Sue went into a lot of other important and interesting detail. However, you can make a start by looking up the two main sources of information for finding your bankrupts and insolvents; namely articles and notices in newspapers (mainly The Times and the London Gazette) and The National Archives (UK). Check out the TNA (UK) 0nline guide to Bankrupts and Insolvent Debtors for more information.
Session 2: A different kind of DNA talk – Colleen Fitzpatrick
I know, I know…Another DNA talk? But this was Colleen Fitzpatrick! After her previous thoroughly enjoyable talk, I couldn’t resist.
Colleen went into detail about DNA and genetic genealogy which made a lot of things that Kerry Farmer talked about in her talk a lot clearer. It was incredibly helpful. I know it was probably very basic stuff but everyone kept talking about DNA letters (e.g. AG and so on) and I didn’t know what it meant. Now I know, for example, that A is adenine and G is guanine which are some of the molecules that form part of DNA.
Anyway, Colleen has a very relaxed and humorous style and is very adept at explaining quite complex subjects at a simple level that made it much easier for us newbies to understand. And have some fun along the way.
Colleen showed us various methods to help manage and analyse your DNA results and matches. For example, Colleen is the administrator for the Fitzpatrick DNA project with about 250 members. With this many DNA sets to analyse, Colleen uses Cladograms to represent the Y-DNA results so as to make it easier to visualise how various people may be related. Using this method, Colleen was able to group certain results together and link different groups of Fitzpatricks geographically which would otherwise have been difficult to identify.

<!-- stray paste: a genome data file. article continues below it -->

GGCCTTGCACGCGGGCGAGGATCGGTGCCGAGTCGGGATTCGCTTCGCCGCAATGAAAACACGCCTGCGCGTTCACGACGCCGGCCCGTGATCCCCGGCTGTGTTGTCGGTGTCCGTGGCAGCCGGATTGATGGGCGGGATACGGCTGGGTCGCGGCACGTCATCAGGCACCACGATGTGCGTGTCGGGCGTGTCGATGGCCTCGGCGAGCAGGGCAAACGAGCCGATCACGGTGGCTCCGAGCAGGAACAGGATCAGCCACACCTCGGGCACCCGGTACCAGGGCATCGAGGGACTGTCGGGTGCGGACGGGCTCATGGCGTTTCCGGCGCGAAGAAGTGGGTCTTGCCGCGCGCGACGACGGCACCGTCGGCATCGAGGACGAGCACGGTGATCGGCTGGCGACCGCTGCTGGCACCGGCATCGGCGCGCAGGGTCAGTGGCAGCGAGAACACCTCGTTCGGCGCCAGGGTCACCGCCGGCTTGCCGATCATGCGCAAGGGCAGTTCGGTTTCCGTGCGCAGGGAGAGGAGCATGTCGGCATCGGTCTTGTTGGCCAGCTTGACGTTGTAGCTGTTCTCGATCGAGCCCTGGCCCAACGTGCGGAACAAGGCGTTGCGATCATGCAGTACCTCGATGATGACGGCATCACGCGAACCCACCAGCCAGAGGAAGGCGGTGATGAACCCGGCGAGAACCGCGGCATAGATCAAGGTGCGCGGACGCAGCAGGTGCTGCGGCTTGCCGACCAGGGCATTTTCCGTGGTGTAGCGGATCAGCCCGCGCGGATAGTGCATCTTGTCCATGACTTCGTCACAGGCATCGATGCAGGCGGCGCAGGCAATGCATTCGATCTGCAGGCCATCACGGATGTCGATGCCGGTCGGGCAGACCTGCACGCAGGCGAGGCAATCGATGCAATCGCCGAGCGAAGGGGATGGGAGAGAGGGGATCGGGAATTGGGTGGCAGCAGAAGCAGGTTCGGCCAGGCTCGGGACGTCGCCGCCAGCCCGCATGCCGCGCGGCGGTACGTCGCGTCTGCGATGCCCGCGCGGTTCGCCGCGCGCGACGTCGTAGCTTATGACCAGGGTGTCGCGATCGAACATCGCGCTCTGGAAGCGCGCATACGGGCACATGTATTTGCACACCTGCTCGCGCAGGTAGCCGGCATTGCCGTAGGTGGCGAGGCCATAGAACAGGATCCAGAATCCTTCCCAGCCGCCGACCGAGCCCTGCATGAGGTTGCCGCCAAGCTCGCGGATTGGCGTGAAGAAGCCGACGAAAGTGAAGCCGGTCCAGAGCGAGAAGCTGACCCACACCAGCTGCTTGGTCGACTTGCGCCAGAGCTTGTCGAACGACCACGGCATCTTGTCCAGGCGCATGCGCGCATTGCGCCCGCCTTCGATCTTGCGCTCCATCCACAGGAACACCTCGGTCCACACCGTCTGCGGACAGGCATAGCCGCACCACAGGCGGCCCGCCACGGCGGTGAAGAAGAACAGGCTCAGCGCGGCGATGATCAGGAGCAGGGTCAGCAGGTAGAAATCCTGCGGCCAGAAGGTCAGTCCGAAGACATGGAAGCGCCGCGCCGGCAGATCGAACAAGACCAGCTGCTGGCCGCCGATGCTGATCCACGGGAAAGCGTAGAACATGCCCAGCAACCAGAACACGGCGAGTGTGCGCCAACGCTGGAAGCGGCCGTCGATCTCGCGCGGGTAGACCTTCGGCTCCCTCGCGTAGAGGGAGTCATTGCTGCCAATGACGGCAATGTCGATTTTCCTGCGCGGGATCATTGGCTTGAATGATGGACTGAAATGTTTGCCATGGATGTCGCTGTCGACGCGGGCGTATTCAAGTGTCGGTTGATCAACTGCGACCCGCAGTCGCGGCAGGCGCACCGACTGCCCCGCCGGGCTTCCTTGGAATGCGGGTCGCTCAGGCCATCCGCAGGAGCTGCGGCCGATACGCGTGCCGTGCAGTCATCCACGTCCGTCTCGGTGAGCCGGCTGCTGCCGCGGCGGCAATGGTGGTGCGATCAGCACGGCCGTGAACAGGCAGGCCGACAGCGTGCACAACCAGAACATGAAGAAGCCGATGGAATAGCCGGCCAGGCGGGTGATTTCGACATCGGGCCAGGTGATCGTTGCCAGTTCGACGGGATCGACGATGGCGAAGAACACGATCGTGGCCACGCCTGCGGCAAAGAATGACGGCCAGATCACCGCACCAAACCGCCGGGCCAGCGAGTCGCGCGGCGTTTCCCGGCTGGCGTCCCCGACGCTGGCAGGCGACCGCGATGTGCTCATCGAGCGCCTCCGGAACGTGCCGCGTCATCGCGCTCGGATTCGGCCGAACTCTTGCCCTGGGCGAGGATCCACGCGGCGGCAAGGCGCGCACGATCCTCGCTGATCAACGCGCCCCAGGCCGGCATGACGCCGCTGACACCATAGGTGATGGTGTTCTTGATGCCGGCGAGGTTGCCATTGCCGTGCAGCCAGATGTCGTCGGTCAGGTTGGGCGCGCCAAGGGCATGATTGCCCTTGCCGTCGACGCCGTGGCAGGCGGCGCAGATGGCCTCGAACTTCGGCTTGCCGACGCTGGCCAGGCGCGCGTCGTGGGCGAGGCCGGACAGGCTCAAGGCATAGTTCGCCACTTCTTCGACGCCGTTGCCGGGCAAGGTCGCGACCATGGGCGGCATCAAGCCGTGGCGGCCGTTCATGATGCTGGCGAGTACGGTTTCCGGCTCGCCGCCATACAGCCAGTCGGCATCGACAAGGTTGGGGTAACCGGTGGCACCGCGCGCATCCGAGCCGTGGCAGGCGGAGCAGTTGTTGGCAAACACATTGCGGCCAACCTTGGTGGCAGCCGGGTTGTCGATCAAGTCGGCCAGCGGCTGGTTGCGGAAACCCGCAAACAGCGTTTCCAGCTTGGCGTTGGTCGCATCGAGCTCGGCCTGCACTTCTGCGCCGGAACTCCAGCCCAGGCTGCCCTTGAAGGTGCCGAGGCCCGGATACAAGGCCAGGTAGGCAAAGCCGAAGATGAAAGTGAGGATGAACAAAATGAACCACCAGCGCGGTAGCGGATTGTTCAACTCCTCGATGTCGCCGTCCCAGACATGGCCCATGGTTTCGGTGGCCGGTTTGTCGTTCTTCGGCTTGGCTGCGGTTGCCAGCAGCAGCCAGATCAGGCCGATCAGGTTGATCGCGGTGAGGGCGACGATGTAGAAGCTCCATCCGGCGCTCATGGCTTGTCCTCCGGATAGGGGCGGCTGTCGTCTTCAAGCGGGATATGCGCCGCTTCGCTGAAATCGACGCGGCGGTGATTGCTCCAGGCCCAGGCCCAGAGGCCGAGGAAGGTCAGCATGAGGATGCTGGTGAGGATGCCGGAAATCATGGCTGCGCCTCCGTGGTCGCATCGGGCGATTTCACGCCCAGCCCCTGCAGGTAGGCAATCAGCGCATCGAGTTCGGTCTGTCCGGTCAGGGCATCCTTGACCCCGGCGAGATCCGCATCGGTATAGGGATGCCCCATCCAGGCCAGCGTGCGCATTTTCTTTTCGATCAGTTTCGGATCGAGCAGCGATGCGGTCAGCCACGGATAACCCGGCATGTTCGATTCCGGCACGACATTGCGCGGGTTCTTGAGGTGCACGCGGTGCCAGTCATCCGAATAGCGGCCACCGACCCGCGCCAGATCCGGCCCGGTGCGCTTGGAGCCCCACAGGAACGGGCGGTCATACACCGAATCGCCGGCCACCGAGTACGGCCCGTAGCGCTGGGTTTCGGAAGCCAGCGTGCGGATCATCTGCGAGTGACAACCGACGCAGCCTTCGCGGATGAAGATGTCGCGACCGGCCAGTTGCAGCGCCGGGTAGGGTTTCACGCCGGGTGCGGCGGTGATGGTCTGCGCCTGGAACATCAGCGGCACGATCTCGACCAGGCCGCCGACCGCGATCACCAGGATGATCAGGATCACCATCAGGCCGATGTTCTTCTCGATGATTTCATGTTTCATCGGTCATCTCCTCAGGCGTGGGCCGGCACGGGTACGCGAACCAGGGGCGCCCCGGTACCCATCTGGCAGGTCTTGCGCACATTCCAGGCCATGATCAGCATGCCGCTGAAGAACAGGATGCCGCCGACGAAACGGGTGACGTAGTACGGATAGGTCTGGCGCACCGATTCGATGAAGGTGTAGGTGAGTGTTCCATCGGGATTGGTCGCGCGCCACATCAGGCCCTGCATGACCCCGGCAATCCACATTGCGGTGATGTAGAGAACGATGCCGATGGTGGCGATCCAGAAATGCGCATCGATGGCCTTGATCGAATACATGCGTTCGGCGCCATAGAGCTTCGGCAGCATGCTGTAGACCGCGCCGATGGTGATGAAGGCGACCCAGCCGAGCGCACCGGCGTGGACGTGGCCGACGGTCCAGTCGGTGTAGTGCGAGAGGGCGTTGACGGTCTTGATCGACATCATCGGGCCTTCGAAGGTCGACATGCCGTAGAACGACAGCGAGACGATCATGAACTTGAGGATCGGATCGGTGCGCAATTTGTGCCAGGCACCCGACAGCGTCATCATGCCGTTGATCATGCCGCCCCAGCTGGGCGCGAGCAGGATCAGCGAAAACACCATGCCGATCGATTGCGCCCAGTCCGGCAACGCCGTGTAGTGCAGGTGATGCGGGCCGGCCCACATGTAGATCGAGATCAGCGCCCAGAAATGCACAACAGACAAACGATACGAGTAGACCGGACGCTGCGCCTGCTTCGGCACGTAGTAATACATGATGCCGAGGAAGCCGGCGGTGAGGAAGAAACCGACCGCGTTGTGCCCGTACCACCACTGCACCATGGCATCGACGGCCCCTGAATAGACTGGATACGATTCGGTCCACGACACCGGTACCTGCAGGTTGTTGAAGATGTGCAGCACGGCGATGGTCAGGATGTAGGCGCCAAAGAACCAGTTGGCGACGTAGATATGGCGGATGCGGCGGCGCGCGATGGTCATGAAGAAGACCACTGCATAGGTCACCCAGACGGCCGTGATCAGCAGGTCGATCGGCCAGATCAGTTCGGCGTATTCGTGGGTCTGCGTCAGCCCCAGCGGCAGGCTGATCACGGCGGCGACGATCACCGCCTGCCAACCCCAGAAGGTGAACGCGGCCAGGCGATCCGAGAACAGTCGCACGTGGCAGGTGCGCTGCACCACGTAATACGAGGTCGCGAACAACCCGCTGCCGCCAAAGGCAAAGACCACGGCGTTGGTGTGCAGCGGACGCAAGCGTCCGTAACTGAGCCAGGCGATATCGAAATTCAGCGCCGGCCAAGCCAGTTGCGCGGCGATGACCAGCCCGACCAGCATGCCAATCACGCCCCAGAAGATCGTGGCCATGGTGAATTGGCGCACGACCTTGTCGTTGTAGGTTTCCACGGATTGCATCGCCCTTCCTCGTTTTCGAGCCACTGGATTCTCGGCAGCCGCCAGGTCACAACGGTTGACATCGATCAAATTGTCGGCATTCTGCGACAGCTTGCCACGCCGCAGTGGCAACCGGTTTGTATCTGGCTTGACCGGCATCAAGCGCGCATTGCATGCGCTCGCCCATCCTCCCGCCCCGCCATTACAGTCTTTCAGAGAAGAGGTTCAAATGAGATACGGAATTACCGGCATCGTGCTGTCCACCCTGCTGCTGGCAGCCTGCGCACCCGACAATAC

Overall, it was a great talk and confirmed for me that genetic genealogy is basically a full-time project in itself!
If you would like to read more about Colleen’s work, check out her blog called Identifinders’ Blog.
Session 3: Mapping our families – putting them in their place – Cora Num
Cora’s talk was about using modern mapping resources to enhance your family history research. Maps help to give context and depth to your ancestors’ lives.
Cora listed lots of different useful sources, many of which can be found on her website, Coraweb, and are well worth investigating. In particular, Cora reminded me about the National Library of Australia’s Map Collection which includes “over 600,000 maps from early European charts to current mapping of Australia, in print and digital form”! What a fantastic resource!
Another example is Clare GenMaps which is a great online mapping tool for those with an interest in research located in County Clare, Ireland. You can use this tool, for example, to overlay a number of different types of historical maps of County Clare, such as the 1842 Ordnance Survey Maps, onto modern maps. Useful for identifying townland boundaries and links to lots of other historical and archaeology information on the site.
One of my husband’s ancestors listed a different address every time they had a baby and their business address in the city directory also kept changing. I mapped out all the addresses on an old map of the city and found that the moves were not as dramatic as I first thought. Each move was within a few kilometres of each other but it was fascinating to see it all mapped out. Why did they move so often? Another question for my “to do” list.
Did you have ancestors who loved to roam the world? Or were, perhaps, a little unwise with their finances?
Title Image: “OrteliusWorldMap” by Abraham Ortelius http://www.britishempire.co.uk/images4/ortelius1570maplarge.jpg. Licensed under Public Domain via Wikimedia Commons – http://commons.wikimedia.org/wiki/File:OrteliusWorldMap.jpeg#/media/File:OrteliusWorldMap.jpeg